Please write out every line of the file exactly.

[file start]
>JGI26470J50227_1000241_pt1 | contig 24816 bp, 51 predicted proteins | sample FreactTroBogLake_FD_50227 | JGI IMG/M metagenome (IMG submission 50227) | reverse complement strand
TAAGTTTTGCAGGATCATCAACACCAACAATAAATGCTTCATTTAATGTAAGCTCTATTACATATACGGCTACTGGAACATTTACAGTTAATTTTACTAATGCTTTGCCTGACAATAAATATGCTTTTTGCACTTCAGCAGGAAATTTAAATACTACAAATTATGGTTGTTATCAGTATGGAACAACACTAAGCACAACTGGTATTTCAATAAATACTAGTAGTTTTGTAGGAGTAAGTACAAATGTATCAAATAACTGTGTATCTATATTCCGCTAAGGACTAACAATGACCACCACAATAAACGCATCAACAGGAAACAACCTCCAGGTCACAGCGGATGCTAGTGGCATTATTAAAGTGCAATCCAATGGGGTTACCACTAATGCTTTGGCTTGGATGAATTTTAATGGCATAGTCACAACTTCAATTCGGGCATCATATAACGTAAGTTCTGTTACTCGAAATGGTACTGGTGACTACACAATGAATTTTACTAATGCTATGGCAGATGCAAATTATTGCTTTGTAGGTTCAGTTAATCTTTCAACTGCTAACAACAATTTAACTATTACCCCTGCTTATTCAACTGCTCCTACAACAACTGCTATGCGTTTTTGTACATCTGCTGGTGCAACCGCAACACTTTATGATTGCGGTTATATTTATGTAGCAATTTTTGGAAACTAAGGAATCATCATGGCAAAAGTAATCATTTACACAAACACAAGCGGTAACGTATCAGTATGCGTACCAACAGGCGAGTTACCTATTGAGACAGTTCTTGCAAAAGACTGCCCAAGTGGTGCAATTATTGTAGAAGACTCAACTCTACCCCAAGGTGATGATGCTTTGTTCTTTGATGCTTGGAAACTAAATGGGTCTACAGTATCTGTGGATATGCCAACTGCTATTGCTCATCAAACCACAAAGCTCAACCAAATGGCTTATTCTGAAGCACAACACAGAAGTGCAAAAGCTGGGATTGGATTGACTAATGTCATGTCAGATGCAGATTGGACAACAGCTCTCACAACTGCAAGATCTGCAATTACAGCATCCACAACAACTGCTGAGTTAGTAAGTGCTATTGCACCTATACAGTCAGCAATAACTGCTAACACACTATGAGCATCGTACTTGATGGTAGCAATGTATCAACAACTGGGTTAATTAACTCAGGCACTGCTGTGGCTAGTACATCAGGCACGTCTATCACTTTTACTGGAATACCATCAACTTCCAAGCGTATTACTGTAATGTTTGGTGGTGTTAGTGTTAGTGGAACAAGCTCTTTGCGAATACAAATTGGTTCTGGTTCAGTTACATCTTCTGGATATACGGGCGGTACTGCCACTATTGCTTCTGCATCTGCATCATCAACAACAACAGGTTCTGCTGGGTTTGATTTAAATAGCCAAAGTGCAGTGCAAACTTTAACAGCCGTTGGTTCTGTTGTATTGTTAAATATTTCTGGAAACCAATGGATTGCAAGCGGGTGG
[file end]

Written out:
>JGI26470J50227_1000241_pt1 | contig 24816 bp, 51 predicted proteins | sample FreactTroBogLake_FD_50227 | JGI IMG/M metagenome (IMG submission 50227) | reverse complement strand
TAAGTTTTGCAGGATCATCAACACCAACAATAAATGCTTCATTTAATGTAAGCTCTATTACATATACGGCTACTGGAACATTTACAGTTAATTTTACTAATGCTTTGCCTGACAATAAATATGCTTTTTGCACTTCAGCAGGAAATTTAAATACTACAAATTATGGTTGTTATCAGTATGGAACAACACTAAGCACAACTGGTATTTCAATAAATACTAGTAGTTTTGTAGGAGTAAGTACAAATGTATCAAATAACTGTGTATCTATATTCCGCTAAGGACTAACAATGACCACCACAATAAACGCATCAACAGGAAACAACCTCCAGGTCACAGCGGATGCTAGTGGCATTATTAAAGTGCAATCCAATGGGGTTACCACTAATGCTTTGGCTTGGATGAATTTTAATGGCATAGTCACAACTTCAATTCGGGCATCATATAACGTAAGTTCTGTTACTCGAAATGGTACTGGTGACTACACAATGAATTTTACTAATGCTATGGCAGATGCAAATTATTGCTTTGTAGGTTCAGTTAATCTTTCAACTGCTAACAACAATTTAACTATTACCCCTGCTTATTCAACTGCTCCTACAACAACTGCTATGCGTTTTTGTACATCTGCTGGTGCAACCGCAACACTTTATGATTGCGGTTATATTTATGTAGCAATTTTTGGAAACTAAGGAATCATCATGGCAAAAGTAATCATTTACACAAACACAAGCGGTAACGTATCAGTATGCGTACCAACAGGCGAGTTACCTATTGAGACAGTTCTTGCAAAAGACTGCCCAAGTGGTGCAATTATTGTAGAAGACTCAACTCTACCCCAAGGTGATGATGCTTTGTTCTTTGATGCTTGGAAACTAAATGGGTCTACAGTATCTGTGGATATGCCAACTGCTATTGCTCATCAAACCACAAAGCTCAACCAAATGGCTTATTCTGAAGCACAACACAGAAGTGCAAAAGCTGGGATTGGATTGACTAATGTCATGTCAGATGCAGATTGGACAACAGCTCTCACAACTGCAAGATCTGCAATTACAGCATCCACAACAACTGCTGAGTTAGTAAGTGCTATTGCACCTATACAGTCAGCAATAACTGCTAACACACTATGAGCATCGTACTTGATGGTAGCAATGTATCAACAACTGGGTTAATTAACTCAGGCACTGCTGTGGCTAGTACATCAGGCACGTCTATCACTTTTACTGGAATACCATCAACTTCCAAGCGTATTACTGTAATGTTTGGTGGTGTTAGTGTTAGTGGAACAAGCTCTTTGCGAATACAAATTGGTTCTGGTTCAGTTACATCTTCTGGATATACGGGCGGTACTGCCACTATTGCTTCTGCATCTGCATCATCAACAACAACAGGTTCTGCTGGGTTTGATTTAAATAGCCAAAGTGCAGTGCAAACTTTAACAGCCGTTGGTTCTGTTGTATTGTTAAATATTTCTGGAAACCAATGGATTGCAAGCGGGTGG